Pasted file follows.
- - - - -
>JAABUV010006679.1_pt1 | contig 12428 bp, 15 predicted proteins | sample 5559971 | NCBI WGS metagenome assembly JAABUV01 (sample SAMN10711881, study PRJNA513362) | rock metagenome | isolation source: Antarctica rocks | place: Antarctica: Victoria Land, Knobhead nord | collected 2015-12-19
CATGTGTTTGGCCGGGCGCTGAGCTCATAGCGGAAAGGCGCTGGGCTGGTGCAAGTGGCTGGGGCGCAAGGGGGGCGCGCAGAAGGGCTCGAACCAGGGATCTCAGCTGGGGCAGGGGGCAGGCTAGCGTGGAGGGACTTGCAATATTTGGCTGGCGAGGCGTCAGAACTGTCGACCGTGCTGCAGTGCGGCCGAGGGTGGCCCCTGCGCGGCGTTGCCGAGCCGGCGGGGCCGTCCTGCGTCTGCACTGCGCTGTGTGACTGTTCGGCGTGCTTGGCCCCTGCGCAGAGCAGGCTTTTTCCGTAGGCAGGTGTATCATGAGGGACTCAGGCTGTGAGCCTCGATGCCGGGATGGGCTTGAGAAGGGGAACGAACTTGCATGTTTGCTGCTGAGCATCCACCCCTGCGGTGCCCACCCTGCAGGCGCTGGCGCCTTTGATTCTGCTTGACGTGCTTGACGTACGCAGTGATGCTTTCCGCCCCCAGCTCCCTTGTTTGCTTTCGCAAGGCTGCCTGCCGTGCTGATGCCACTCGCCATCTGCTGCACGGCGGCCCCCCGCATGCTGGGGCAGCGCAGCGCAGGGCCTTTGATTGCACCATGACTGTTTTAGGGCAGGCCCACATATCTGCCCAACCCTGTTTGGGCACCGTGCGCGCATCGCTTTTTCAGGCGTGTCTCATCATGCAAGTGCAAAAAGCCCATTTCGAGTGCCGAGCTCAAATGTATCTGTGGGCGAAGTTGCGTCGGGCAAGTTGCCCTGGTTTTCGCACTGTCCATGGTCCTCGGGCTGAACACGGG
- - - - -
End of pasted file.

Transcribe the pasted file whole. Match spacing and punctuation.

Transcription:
>JAABUV010006679.1_pt1 | contig 12428 bp, 15 predicted proteins | sample 5559971 | NCBI WGS metagenome assembly JAABUV01 (sample SAMN10711881, study PRJNA513362) | rock metagenome | isolation source: Antarctica rocks | place: Antarctica: Victoria Land, Knobhead nord | collected 2015-12-19
CATGTGTTTGGCCGGGCGCTGAGCTCATAGCGGAAAGGCGCTGGGCTGGTGCAAGTGGCTGGGGCGCAAGGGGGGCGCGCAGAAGGGCTCGAACCAGGGATCTCAGCTGGGGCAGGGGGCAGGCTAGCGTGGAGGGACTTGCAATATTTGGCTGGCGAGGCGTCAGAACTGTCGACCGTGCTGCAGTGCGGCCGAGGGTGGCCCCTGCGCGGCGTTGCCGAGCCGGCGGGGCCGTCCTGCGTCTGCACTGCGCTGTGTGACTGTTCGGCGTGCTTGGCCCCTGCGCAGAGCAGGCTTTTTCCGTAGGCAGGTGTATCATGAGGGACTCAGGCTGTGAGCCTCGATGCCGGGATGGGCTTGAGAAGGGGAACGAACTTGCATGTTTGCTGCTGAGCATCCACCCCTGCGGTGCCCACCCTGCAGGCGCTGGCGCCTTTGATTCTGCTTGACGTGCTTGACGTACGCAGTGATGCTTTCCGCCCCCAGCTCCCTTGTTTGCTTTCGCAAGGCTGCCTGCCGTGCTGATGCCACTCGCCATCTGCTGCACGGCGGCCCCCCGCATGCTGGGGCAGCGCAGCGCAGGGCCTTTGATTGCACCATGACTGTTTTAGGGCAGGCCCACATATCTGCCCAACCCTGTTTGGGCACCGTGCGCGCATCGCTTTTTCAGGCGTGTCTCATCATGCAAGTGCAAAAAGCCCATTTCGAGTGCCGAGCTCAAATGTATCTGTGGGCGAAGTTGCGTCGGGCAAGTTGCCCTGGTTTTCGCACTGTCCATGGTCCTCGGGCTGAACACGGG